Archive for January, 2014

Why Change?

Posted on January 17, 2014. Filed under: Running | Tags: , , , , , , , , , , , , , , , , , , |

socrates

Last time I checked, it’s still January.  We’re just over halfway through with it and already change is hard.  I didn’t make any New Year’s resolutions.  Not really. I simply realized (once again) the need to be deliberate, to be present, since the present moment is all we are truly given.

A fortune from a cookie is pinned above my desk to remind me:  “A focused mind is one of the most powerful forces in the universe.” I vow to start each day, before I ever get out of bed, focused with a prayer first of thanksgiving for this day, and then for guidance:  Wisdom in my decisions, prudence in my actions, compassion in my communication.  Then and only then will I allow my mind to be crowded with all there is to be done today.

But, as it turns out, even as small a change as this is hard to make.  Just yesterday morning, for instance, my alarm went off at 5.  I knew all the things I had to do that day, as I do every day, because I keep a calendar and a to-do list, both of which I review frequently.  I planned to get up and run, then write, then work from home for a couple of hours before some afternoon meetings.  If I didn’t get up in time, something would have to give. And I knew that something would be either my running or my writing, neither of which I am willing to sacrifice.

I have changed the way I think about both writing and running. I don’t have to do them every day, only some days, and on the days I choose to do them, I do them deliberately.  So much pressure removed, so much focus added. Both activities improve tremendously, and so does my attitude about them.

But yesterday morning at the sound of the alarm, rather than starting my day with a prayer, I started with the rapid blur of mental gymnastics as I thought about how to change my day’s already-established plan:

I don’t really have to put in eight miles today I can do it tomorrow because tomorrow I have a running meeting on the Salado Greenway Trail at 11 and we’ll probably run four miles so I can always go early and put in four before or stay later but I can still get up at 5 to get my writing in because if I do run then instead of now that cuts into tomorrow’s writing time and…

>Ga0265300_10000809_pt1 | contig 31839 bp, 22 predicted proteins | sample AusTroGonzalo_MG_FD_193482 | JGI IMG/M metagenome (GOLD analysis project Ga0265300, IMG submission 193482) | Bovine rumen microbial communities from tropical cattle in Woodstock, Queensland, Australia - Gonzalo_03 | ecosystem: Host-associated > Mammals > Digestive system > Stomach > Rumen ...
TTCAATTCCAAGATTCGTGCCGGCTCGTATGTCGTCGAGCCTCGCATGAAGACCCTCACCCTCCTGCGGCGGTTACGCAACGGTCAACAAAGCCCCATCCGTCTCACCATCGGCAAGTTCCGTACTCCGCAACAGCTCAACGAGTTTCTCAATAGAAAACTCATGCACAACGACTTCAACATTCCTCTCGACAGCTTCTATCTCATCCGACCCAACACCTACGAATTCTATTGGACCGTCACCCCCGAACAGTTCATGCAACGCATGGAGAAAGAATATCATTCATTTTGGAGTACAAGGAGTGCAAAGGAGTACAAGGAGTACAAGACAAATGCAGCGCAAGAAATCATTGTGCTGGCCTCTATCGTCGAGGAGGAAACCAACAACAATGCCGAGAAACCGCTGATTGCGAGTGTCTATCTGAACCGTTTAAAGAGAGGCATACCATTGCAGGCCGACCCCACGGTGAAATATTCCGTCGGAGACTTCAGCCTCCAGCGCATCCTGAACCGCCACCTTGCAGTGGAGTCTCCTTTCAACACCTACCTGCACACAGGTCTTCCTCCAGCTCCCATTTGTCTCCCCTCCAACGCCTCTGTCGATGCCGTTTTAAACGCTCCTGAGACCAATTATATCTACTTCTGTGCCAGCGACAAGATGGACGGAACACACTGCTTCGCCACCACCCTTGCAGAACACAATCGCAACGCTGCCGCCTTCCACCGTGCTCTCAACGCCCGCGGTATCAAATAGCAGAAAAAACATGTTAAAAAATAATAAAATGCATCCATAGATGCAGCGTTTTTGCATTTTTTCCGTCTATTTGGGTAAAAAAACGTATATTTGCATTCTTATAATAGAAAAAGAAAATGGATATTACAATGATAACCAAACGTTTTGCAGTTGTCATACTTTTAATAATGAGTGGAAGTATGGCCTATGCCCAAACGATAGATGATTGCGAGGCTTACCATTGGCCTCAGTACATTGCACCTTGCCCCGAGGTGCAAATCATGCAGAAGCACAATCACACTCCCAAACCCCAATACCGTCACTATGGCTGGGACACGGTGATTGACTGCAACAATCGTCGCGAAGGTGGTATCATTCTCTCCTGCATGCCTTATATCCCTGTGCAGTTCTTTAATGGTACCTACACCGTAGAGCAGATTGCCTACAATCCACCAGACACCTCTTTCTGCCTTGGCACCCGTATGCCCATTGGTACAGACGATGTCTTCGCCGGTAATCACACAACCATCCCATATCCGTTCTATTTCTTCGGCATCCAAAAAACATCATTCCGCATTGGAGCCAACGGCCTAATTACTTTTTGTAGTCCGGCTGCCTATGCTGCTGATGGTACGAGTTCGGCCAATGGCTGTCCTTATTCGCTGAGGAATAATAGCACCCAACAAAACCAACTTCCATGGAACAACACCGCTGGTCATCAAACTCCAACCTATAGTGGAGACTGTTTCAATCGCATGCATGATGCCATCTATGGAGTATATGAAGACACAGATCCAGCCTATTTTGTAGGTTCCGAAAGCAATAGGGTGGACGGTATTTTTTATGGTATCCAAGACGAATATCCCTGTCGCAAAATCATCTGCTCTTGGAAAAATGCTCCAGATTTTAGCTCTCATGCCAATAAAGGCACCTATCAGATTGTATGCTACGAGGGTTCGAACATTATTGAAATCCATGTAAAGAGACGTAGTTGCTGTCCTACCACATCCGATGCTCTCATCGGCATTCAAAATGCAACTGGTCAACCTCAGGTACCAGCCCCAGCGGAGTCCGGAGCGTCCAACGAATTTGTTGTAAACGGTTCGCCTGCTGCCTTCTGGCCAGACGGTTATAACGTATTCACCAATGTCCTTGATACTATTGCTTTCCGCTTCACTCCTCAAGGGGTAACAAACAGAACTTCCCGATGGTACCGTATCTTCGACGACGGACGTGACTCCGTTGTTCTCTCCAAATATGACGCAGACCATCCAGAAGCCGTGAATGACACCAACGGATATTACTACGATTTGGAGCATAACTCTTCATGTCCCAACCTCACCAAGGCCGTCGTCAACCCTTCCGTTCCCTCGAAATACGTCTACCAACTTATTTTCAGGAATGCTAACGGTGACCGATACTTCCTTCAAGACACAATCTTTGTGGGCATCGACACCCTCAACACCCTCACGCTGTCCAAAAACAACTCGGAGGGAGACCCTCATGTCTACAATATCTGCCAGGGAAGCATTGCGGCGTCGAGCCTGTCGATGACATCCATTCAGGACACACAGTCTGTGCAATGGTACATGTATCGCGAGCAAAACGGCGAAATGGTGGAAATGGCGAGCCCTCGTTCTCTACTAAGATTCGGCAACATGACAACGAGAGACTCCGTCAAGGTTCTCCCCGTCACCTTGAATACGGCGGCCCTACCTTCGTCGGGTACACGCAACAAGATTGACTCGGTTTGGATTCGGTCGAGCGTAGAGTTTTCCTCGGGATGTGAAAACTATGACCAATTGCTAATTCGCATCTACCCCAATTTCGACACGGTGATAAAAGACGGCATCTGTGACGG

It was cold and dark, you see, and I had eaten too many Cheetos the night before. I just wanted to lie in bed a little longer, until my stomach didn’t feel queasy. Or until spring.

And then it hit me. This whole idea of change. Not only that I was bucking against my own self-imposed new system, but that there was another change I needed to make too.  I couldn’t go to the trail to run alone.  Because that would be stupid. Unsafe. And the one change I felt compelled to make after New Year’s Eve was to not run alone in secluded places. Not since Lauren Bump’s murder.

So I rolled out of bed and got ready to run in a place that may or may not be safer than a trail:  my neighborhood.  I’ve always thought of my neighborhood as safe, just as I’ve always thought of the trailway as safe.  Now, in my mind, they are equal.  And now, for the first time in my life, I carry pepper spray. Another change to get used to.

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Processing a Runner’s Murder

Posted on January 10, 2014. Filed under: Running | Tags: , , , , , , , , , , , , , , |

schnabel

On New Year’s Eve day, 24-year-old Lauren Bump pulled into O.P. Schnabel Park on the west side of San Antonio sometime shortly before 3:00 pm.  I imagine she stood outside of her car and stretched, leaned her body left and right, arms overhead, lengthening her IT bands.  She may have grabbed an ankle, hiked it up behind her, pulled gently, first one side, then the other.

I imagine she found her favorite music on her iPod, stuck her buds in her ears, and took off at a slow and easy pace down the trail, out onto the Salado Greenway. She probably inhaled deeply, looked up into the sky, taking in the sun and birds and tranquility of the trails. It was perfect running weather, mid-50s at 3:00, and she smiled as she settled into her run.